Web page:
Let’s say, for argument sake only, that Hillary Clinton is elected as the 45th President of the United States. What is likely to happen at the US Department of Education and federal policy? Not much, is my bet. If she does her job well, she will work with Paul Ryan to come up with some formula to make college (marginally) more affordable for students, knowing that their respective strategies will differ greatly. They can likely compromise on tinkering with federal financial aid and perhaps creating more incentives for cost control. Beyond that, not much in higher education. At the K12 level, her stance is to provide high-quality education in all zip codes, support students with disabilities, and provide new supports for teachers. Typical Democrat focus areas. The GOP-held Congress will push for more support of charters and the typical GOP fair, and that’s where Hillary may pull out her veto pen. Bottom line is that not much will happen and she won’t likely make much ground on her agenda.

If the GOP takes the Presidency, the potential for change looms large because they will control the White House, the Congress, and, well, The Supreme Court. The perfect political trifecta. Let us assume the Donald Trump becomes the next President of the United States. He has articulated, as he often does, arguments on both sides of an issue. He believes that there is too much student debt and he wants to look closely at colleges and financial aid. He would like the federal government to either get out of the loan business or reduce its role. As he said in his book, Crippled America (2015): “These student loans are probably one of the only things that the government shouldn’t make money from and yet it does.” He said that “We’re going to do something with regard to really smart financing.” We don’t know what this is, but it will arguably be “really” smart.

Trump is an advocate of school vouchers at the K12 level. “Who’s better off?,” Trump wrote in 2000. “The kids who use vouchers to go to the school of their choice, or the ones who choose to stay in public school? All of them. That’s the way it works in a competitive system.” If he holds to that aged statement, it would suggest that he prefers a split system to keep the marketplace competitive. Thus, pushing the voucher movement further.

On October 18, 2015, he said that he may cut the Department of Education completely, but many have said that and never been able to do it once they understand the negative ramifications. But he does believe in devolution from Washington: “I’m a tremendous believer in education, but education has to be at a local level. We cannot have the bureaucrats in Washington telling you how to manage your child’s education.”

The question is whether a President Trump can work with the GOP-led Congress. Even if he runs under the Republican banner, he has made enough enemies that he could be a persona non grata on Capitol Hill. However, Trump does have a chameleon-like persona and will subsequently change a few tunes and work as necessary with the House and Senate. The other current nominees, including Marco Rubio, Ted Cruz, and John Kasich, are more likely to have positive relationships with Congress, even though, as Senator Lindsey Graham (SC) stated last week: “If you killed Ted Cruz on the floor of the Senate, and the trial was in the Senate, nobody would convict you.” (This is what happens when you read Dr. Suess on the floor of the US Senate.)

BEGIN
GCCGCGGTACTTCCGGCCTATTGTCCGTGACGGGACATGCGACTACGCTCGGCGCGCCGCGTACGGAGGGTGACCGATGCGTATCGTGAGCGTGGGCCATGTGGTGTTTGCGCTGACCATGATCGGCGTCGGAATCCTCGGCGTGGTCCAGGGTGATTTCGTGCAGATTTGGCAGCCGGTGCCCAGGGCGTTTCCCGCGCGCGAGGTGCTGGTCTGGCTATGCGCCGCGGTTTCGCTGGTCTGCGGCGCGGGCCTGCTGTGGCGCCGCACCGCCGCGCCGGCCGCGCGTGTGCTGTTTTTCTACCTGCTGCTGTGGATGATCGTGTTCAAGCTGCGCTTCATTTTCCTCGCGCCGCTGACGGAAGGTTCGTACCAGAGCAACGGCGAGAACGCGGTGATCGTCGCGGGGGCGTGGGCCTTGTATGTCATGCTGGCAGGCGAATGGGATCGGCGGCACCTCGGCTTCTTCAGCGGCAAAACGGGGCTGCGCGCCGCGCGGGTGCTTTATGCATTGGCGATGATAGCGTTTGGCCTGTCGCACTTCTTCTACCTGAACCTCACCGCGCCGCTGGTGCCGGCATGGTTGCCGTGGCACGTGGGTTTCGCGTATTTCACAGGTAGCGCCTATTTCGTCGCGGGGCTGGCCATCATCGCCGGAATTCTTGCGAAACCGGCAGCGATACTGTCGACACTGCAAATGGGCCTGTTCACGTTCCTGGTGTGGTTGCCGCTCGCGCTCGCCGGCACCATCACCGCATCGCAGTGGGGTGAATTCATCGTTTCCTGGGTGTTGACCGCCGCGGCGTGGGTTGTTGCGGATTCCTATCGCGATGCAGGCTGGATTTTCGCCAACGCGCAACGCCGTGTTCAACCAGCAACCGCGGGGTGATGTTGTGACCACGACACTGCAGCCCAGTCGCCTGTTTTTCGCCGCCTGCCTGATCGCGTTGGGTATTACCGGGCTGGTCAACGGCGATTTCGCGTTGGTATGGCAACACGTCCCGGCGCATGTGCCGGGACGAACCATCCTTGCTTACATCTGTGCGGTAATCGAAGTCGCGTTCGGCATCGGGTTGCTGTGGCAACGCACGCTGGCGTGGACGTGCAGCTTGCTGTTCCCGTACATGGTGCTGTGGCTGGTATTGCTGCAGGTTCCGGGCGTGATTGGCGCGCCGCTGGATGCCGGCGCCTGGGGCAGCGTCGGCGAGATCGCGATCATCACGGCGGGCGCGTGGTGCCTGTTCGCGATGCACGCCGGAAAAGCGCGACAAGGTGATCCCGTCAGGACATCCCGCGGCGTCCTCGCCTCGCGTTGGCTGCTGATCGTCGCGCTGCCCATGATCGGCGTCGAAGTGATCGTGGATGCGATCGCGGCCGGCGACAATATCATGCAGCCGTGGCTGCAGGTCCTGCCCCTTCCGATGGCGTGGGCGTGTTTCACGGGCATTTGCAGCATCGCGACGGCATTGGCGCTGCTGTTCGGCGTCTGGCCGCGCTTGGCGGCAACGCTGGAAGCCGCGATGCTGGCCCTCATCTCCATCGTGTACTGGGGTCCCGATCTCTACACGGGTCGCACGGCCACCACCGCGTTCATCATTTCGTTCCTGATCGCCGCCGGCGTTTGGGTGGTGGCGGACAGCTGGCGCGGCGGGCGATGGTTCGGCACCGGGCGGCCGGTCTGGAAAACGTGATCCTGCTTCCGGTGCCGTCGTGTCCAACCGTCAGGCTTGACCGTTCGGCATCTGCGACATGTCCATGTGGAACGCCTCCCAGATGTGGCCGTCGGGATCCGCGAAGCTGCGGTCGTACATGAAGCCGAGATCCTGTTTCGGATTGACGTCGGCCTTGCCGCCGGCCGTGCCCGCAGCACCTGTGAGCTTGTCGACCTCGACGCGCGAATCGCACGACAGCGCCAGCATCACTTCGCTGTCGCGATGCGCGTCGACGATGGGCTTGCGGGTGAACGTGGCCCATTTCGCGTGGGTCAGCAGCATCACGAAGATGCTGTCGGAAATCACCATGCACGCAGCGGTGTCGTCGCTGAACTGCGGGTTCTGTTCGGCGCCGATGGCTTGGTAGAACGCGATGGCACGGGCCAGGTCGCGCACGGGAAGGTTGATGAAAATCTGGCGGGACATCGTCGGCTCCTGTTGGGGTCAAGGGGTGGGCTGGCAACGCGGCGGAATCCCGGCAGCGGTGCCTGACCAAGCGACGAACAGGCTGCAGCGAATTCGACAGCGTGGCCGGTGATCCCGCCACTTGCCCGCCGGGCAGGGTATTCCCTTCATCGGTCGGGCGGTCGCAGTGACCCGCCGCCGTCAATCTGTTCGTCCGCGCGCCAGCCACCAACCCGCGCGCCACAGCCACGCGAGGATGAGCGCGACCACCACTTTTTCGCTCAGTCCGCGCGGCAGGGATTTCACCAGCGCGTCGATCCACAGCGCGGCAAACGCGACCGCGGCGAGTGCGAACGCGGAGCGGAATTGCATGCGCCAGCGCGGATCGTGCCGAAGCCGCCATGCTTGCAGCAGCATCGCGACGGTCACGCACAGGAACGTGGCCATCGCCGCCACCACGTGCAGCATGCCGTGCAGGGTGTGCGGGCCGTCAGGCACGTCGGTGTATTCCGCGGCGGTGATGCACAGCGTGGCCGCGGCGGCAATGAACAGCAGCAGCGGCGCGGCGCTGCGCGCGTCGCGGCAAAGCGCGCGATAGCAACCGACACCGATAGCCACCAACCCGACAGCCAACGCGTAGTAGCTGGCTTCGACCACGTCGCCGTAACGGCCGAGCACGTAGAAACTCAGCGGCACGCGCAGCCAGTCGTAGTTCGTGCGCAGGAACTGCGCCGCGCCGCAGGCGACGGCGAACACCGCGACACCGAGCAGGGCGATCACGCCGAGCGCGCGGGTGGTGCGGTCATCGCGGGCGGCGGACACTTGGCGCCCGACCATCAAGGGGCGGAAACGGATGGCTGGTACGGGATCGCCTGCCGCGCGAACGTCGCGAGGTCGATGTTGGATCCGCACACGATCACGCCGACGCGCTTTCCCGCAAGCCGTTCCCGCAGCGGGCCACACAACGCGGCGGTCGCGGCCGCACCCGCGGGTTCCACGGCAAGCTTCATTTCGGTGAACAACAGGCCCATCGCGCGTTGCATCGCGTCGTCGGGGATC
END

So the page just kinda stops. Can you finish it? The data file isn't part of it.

So, we are stuck with observations of Hillary Clinton (sorry again, but Bernie won’t have the votes), Donald Trump, Marco Rubio, John Kasich (the dark horse), and Ted Cruz.

Or are we?

There is an outside chance that Michael Bloomberg, the 8th richest man in the US (Donald Trump is 324th) and former mayor of New York City, is playing with the idea of running as an independent. He’s been a Democrat; he’s been a Republican; now he’s an independent. Bloomberg had a very good run as two-time elected mayor of NYC. As mayor, his views were more Democrat than Republican, and he would have the ability to take votes from both sides of the aisle. Word on the street is that he will not run if Hillary is likely to win the nomination (most likely) as he would not want to take votes away from her. If Senator Sanders is edging to win, then he could enter the race.

If there was a President Bloomberg, it is more than likely that (a) he could be more successful than others working with Congress because of his ability and track record; and (b) he would likely buttress the US Department of Education and expand, not contract, its role. He is a staunch advocate of public education and would potentially extend the federal government’s oversight of schools and colleges.

All of this, of course, is speculative. I’m not suggesting which is better or worse. It just “is.” You will have to make your own decision on how you view the game. In the end, we may not know what will happen come November or what follows thereafter. But politics the game is in full swing, and we’re all rolling the dice.

Have a good weekend.

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A New Higher Education? Free Tuition? Again? Really?